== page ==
Adding “insult to injury”……McGuinty’s severance package 1/3 million tax payer’s $$$$$

Posted: October 30, 2012 in Uncategorized

The “unwashed and unclean of Ontario” (the workers) when they QUIT their jobs not only don’t get severance packages but basically have to grovel and beg on their knees for any Employment Insurance benefits in order to buy food and look for another job and not much more, like mortgage payments, electricity bills not to mention any kind of entertainment or dinners “out”!

BUT, make the decision to become a politician where you can screw the taxpayer, spend to your hearts content to keep your buddies in caviar and a high end lifestyle on someone else’s dime, make laws that protect you from being held responsible and ruin the lives of millions of hard working people YET scoop up a truckload of cash if you decide to quit because your being investigated for contemptuous acts!

There is something basically wrong here, both morally and honourably, but of course it’s all legal in the sickening, twisted and bizarre world of Provincial Politics!

McGuinty eligible for a hefty severance package



Provincial politicians quitting the Ontario legislature won’t leave empty-handed.

Premier Dalton McGuinty, who’s calling it a day after 22 years in office, nine years in the top job, is entitled to collect a $313,461 severance payment.

Finance Minister Dwight Duncan and Energy Minister Chris Bentley — who have also announced they’re packing it in before the next election — could walk away with cheques worth $248,777.

Liberal leadership contenders former Liberal Economic and Development Minister Sandra Pupatello, who chose not to run in 2011, and former Environment Minister John Wilkinson, who voters dismissed that same year, also each qualified for a $248,777 severance.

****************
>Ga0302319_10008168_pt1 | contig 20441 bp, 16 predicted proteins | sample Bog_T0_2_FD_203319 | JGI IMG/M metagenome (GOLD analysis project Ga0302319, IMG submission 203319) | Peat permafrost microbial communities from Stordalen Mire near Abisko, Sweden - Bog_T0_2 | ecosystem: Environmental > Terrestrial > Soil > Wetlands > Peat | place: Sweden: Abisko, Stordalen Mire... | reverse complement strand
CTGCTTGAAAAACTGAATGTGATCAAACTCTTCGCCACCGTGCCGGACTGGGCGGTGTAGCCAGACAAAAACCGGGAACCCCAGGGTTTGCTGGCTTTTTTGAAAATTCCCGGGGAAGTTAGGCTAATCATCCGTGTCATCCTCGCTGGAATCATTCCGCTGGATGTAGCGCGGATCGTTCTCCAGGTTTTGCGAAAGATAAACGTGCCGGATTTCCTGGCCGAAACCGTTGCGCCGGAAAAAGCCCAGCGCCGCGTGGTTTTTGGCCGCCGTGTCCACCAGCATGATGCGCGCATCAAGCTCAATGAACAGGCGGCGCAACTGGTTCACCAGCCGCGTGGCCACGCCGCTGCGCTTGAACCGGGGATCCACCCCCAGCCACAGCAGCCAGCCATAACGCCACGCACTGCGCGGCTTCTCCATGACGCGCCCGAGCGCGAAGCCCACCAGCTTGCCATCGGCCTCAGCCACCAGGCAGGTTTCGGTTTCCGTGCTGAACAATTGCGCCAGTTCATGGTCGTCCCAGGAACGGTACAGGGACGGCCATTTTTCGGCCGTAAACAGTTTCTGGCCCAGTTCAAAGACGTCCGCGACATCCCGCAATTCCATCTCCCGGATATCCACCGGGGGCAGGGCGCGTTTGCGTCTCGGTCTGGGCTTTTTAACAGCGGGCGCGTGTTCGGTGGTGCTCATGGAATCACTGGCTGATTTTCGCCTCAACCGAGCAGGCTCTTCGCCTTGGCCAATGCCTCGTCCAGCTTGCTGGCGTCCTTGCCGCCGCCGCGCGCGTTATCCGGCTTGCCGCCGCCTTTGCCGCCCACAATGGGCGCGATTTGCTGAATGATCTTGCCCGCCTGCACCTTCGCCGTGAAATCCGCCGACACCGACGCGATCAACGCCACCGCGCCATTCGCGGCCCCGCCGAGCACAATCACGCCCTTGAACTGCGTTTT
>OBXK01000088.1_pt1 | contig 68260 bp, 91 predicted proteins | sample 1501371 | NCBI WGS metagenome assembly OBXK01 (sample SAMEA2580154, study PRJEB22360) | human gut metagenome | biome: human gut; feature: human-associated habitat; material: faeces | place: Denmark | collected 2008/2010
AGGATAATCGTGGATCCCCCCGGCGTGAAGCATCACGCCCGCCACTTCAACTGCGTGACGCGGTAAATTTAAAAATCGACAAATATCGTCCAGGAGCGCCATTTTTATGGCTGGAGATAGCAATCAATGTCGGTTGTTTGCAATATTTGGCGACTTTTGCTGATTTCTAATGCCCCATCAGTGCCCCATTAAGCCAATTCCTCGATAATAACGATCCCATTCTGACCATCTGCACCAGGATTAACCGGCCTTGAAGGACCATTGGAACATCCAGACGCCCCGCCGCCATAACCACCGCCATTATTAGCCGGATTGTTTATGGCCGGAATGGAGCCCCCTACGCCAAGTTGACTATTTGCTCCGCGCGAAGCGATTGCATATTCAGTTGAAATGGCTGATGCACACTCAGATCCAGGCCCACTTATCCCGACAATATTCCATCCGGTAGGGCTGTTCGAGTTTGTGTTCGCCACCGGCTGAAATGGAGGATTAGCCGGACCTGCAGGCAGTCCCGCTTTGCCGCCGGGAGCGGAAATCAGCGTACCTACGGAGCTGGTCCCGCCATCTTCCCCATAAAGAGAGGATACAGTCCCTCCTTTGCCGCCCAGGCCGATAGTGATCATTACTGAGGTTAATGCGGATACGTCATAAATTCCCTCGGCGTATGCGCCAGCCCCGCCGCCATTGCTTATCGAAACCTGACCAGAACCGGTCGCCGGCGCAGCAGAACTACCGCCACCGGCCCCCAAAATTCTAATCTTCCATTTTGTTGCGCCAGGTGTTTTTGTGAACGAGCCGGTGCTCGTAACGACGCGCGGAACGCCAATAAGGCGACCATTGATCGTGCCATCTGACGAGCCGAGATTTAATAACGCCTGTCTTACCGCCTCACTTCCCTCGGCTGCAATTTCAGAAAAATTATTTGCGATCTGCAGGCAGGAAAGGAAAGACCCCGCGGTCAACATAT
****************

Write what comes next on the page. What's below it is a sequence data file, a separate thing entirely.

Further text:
Former Tory MPP Elizabeth Witmer left her Kitchener-Waterloo office shortly after she was re-elected in 2011, sparking a by-election, was offered a $194,580 severance pay out.

Greg Sorbara whose sudden departure from office launched a Vaughan byelection, was eligible for a $174,825 severance.

Gregory Thomas, federal/Ontario director of the Canadian Taxpayers Federation, said the general rule of thumb in Ontario is one month’s pay for each year served but some of these politicians are getting double that amount.

“It’s kind of rich,” Thomas said. “It sets politicians apart as a separate class of people who have a special set of rules that apply only to them. I don’t think most people in Ontario would believe that if you quit you should get severance.

“Historically, politicians didn’t get severance because it wasn’t deemed a career or a job — it was something you did to serve the community. And we’ve gradually evolved this class of professional politicians,” Thomas said.



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